Thanks to lovereading.co.uk for supplying a review copy of this title...
Romy is sixteen and has just moved with her family to a sleepy, rural town in England with her family. Life suddenly seems brighter when they get some new neighbours, with two teenage sons. A bohemian family, Romy finds herself drawn to handsome Jay, while her conservative mother struggles to hide her distaste of the neighbours lifestyle. Hippies, sex therapists and far left, they represent everything that Romy's parents are not. Meanwhile, young love leads to Romy uncovering her new boyfriend's secret and making an offer that may change her life forever. In a parallel story, her parents secrets are about to be uncovered and may make things worse.
A difficult book to review as it has multi-layered stories with different themes. I was expecting a psychological thriller but it is more of a literary read with added thrill. The ending is placed at the start of the novel and the story unfolds gradually. A little to slow unfurling, I found the story lost its momentum for the middle third of the book. The dangers of online activity and the lack of privacy is one that all parents of teens worry about. This story looks at the issue, but the teenage Romy is an unusual example of a sixteen year old, so it was hard to see her making this mistake. She was far too clever a character to do something so blatant. Her inner sense would have kicked it, long before allowing such momentous act to be filmed on camera. Her younger brother was actually really annoying and the product of a very odd coupling of parents. Her mother and father's mistakes also seemed improbable.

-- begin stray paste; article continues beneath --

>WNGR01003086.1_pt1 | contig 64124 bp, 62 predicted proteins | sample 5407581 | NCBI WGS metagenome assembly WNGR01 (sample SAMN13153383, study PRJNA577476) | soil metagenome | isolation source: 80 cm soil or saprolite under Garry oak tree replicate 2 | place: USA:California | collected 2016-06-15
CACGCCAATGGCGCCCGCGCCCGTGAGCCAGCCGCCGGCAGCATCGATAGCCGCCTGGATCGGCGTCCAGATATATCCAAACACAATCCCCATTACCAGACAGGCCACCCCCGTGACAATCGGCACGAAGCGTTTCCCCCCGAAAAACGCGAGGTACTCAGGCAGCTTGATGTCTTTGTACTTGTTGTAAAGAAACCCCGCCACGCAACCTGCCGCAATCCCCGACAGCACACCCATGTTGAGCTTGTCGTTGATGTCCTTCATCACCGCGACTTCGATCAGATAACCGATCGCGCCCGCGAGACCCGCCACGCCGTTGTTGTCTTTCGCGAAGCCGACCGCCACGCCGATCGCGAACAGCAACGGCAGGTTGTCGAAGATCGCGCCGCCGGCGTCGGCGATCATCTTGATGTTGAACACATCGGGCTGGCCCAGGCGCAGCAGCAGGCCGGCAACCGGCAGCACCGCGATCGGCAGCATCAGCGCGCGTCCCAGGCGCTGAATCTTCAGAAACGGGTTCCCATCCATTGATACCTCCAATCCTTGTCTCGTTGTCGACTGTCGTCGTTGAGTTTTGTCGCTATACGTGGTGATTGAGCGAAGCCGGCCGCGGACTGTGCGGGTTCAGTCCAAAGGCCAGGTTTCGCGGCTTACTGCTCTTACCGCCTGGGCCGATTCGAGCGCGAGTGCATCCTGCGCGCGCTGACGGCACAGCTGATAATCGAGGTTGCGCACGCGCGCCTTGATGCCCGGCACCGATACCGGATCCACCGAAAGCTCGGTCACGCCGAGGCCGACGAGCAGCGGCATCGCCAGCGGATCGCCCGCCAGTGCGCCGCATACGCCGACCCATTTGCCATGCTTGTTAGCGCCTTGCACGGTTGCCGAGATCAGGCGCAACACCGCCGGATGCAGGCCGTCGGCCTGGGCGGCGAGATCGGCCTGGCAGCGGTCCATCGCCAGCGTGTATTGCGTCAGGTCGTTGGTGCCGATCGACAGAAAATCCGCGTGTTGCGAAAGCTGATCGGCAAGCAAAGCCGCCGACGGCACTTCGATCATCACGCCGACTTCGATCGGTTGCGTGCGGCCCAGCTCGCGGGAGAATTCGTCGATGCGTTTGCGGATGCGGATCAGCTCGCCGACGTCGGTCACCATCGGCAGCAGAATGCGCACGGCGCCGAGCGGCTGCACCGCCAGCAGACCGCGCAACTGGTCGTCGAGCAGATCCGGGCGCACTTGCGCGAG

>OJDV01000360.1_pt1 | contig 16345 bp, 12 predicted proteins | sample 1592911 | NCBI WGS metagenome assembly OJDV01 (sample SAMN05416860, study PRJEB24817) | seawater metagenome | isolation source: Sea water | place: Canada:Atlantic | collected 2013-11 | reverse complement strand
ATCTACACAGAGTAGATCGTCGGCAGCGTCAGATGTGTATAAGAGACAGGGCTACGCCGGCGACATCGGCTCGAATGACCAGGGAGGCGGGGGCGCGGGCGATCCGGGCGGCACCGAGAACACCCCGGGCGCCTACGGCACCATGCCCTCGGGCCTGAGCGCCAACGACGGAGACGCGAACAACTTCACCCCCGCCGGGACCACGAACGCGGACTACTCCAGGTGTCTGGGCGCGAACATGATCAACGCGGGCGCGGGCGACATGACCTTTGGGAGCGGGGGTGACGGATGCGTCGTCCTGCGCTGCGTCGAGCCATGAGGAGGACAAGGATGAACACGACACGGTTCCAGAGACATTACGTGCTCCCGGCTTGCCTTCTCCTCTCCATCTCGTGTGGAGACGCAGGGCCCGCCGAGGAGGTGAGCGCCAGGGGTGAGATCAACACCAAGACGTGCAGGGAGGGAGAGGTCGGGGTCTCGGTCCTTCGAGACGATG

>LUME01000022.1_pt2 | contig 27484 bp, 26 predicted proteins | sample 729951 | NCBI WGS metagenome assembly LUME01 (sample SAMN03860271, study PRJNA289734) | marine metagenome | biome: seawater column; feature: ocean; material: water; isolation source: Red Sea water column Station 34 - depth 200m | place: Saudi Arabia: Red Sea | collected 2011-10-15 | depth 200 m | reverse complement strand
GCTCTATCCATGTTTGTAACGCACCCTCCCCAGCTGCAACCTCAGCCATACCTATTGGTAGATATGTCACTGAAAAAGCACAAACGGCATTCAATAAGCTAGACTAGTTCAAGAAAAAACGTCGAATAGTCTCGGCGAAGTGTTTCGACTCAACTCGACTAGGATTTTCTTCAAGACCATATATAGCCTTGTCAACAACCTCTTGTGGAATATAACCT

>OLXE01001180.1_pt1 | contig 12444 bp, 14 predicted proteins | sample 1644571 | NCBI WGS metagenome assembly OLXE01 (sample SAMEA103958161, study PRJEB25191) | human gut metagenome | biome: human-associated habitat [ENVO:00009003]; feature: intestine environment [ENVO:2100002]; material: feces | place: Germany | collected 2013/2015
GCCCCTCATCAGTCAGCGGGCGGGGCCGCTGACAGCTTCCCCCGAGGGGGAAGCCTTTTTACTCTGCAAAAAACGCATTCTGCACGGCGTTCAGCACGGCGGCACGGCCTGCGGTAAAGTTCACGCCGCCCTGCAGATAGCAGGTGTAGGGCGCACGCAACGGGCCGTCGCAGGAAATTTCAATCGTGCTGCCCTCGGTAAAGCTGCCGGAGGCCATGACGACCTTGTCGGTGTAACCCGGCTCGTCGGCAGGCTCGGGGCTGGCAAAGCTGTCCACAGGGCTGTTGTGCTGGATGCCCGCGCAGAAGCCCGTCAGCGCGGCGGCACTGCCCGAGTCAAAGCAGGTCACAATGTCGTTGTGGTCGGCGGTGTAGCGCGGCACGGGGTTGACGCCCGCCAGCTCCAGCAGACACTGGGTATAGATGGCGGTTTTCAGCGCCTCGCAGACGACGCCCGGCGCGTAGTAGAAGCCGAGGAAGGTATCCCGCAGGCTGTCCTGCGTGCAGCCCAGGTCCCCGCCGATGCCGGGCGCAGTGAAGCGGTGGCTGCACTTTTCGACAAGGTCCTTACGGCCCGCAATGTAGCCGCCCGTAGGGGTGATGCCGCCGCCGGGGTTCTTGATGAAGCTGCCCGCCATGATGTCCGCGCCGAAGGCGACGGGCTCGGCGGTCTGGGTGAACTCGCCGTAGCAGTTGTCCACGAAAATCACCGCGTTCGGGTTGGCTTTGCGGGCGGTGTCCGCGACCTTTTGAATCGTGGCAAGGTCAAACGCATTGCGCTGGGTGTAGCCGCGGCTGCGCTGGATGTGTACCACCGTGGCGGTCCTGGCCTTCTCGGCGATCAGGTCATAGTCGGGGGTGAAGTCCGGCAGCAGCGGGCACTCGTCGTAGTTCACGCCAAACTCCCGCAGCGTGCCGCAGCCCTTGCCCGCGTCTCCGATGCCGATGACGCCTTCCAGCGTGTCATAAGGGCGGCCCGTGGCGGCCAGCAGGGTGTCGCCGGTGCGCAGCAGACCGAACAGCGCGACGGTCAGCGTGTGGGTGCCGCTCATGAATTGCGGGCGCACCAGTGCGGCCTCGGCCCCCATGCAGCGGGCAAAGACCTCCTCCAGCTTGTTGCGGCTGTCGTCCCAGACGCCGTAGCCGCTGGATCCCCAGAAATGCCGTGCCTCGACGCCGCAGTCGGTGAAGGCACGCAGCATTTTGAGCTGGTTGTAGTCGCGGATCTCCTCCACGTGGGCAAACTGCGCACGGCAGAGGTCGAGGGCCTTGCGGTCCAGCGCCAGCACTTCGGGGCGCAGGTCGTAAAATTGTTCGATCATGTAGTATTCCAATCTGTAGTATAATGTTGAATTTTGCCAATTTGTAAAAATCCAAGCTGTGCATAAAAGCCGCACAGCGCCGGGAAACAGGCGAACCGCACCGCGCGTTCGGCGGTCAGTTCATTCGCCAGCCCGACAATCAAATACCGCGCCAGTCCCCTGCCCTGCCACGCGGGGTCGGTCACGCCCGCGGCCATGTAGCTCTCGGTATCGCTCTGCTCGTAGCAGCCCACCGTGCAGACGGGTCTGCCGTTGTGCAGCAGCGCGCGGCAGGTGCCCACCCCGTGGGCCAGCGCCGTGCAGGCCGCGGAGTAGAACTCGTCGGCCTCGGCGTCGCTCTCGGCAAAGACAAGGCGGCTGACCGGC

The marketing and blurb suggested one book, but reading it proves another novel entirely.
A good read, if a bit too long.
The Good Girl is published by Michael Joseph and is available in hardback and ebook format